October 27th, 2010

little blue dog

copyrights on patents

Lately I've been looking for images to use on my professional website, and as part of my search I've been reviewing stock image agencies such as Corbis and Getty Images. Purchasing a license to use an image from one of these agencies generally runs anywhere from about $50 up to $1,000 (or more), depending on the nature and duration of your use, the resolution of the image, etc.

Interestingly, both agencies feature a number of patent drawings in their inventory (example from Getty, and from Corbis).

Thing about US patents, and all the different parts of them -- including the drawings -- is that, with very, very few exceptions (relating to requirements that if any part of a patent is covered by copyright, a notice must appear near the copyrighted content AND a form paragraph must be used at the beginning of the patent specification), they're not subject to copyright.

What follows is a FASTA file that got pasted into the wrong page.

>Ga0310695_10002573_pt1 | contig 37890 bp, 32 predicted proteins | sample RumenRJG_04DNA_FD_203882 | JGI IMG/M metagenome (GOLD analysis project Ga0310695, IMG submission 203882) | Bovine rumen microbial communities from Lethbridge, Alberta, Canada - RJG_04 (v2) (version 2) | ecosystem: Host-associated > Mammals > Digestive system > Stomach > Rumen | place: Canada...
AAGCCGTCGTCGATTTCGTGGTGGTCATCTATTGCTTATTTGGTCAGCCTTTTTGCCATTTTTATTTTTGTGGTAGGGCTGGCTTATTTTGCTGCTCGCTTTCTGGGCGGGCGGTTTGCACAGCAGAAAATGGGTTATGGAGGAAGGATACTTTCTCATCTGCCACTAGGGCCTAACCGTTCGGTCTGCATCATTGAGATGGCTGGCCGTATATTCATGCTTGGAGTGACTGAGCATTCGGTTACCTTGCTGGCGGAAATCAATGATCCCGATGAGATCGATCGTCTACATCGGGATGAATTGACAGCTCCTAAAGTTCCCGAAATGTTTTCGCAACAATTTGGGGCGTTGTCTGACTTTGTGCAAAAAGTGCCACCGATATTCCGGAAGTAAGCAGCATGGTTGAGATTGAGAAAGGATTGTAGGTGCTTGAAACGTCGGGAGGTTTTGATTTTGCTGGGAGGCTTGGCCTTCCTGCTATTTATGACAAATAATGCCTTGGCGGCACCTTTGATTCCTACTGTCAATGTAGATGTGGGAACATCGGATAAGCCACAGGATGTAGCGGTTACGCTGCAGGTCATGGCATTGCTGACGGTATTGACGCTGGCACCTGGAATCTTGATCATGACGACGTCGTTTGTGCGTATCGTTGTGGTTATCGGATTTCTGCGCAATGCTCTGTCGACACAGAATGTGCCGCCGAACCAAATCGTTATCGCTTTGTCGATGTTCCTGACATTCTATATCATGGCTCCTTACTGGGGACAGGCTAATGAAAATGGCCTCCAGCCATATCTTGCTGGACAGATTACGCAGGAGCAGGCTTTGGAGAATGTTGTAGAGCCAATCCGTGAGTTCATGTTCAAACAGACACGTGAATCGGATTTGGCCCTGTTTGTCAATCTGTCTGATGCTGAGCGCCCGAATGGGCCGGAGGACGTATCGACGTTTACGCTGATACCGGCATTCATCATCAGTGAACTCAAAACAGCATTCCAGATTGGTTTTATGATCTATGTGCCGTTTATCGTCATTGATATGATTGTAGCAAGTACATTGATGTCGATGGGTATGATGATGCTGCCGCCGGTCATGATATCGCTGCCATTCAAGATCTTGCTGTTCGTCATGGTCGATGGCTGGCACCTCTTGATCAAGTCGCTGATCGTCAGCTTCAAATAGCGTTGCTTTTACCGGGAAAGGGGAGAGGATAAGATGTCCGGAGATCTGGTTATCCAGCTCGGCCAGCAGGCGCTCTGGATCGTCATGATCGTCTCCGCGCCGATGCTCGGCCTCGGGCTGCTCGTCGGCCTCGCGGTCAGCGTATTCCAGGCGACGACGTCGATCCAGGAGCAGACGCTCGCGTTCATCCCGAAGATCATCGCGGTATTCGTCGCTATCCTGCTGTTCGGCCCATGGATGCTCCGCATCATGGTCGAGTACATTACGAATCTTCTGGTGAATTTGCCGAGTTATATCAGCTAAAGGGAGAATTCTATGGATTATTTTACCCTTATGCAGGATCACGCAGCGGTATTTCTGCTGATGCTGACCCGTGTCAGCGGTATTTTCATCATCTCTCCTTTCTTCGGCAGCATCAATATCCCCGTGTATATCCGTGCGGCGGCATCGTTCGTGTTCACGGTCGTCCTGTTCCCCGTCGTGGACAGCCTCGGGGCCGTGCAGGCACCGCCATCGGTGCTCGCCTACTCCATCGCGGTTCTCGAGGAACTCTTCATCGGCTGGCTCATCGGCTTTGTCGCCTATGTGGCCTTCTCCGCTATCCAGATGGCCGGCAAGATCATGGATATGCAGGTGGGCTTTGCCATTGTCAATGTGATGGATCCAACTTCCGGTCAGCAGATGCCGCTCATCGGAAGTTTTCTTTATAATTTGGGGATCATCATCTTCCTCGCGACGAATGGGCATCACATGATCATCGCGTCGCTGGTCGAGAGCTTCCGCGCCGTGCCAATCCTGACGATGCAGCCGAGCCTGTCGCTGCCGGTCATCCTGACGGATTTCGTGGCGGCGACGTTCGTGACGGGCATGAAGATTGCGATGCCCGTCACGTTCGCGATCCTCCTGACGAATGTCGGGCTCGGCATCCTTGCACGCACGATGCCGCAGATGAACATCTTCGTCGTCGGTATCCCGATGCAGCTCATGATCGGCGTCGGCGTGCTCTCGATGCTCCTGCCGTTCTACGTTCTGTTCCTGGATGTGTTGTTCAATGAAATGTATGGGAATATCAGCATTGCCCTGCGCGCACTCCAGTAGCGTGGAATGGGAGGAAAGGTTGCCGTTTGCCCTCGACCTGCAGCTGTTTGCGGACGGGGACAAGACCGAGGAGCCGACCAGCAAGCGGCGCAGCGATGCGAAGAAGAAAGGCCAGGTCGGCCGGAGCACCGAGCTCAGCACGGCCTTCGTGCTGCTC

Meaning that, subject to the aforementioned exceptions, you can pretty much use anything in the patent database without paying anyone for the right to use it (e.g., here's the patent the Getty image is from, and here's the one for the Corbis image).

Why does this concern me? Well first, I'm kinda curious how many licenses have been purchased for public domain images as a whole, much less images from patents, from these stock image agencies. Second (and perhaps more importantly), it means that I can freely use truly awesome patent images on my website, such as this one, from US Patent No. 4656917 to Mr. Edward F. Van Halen: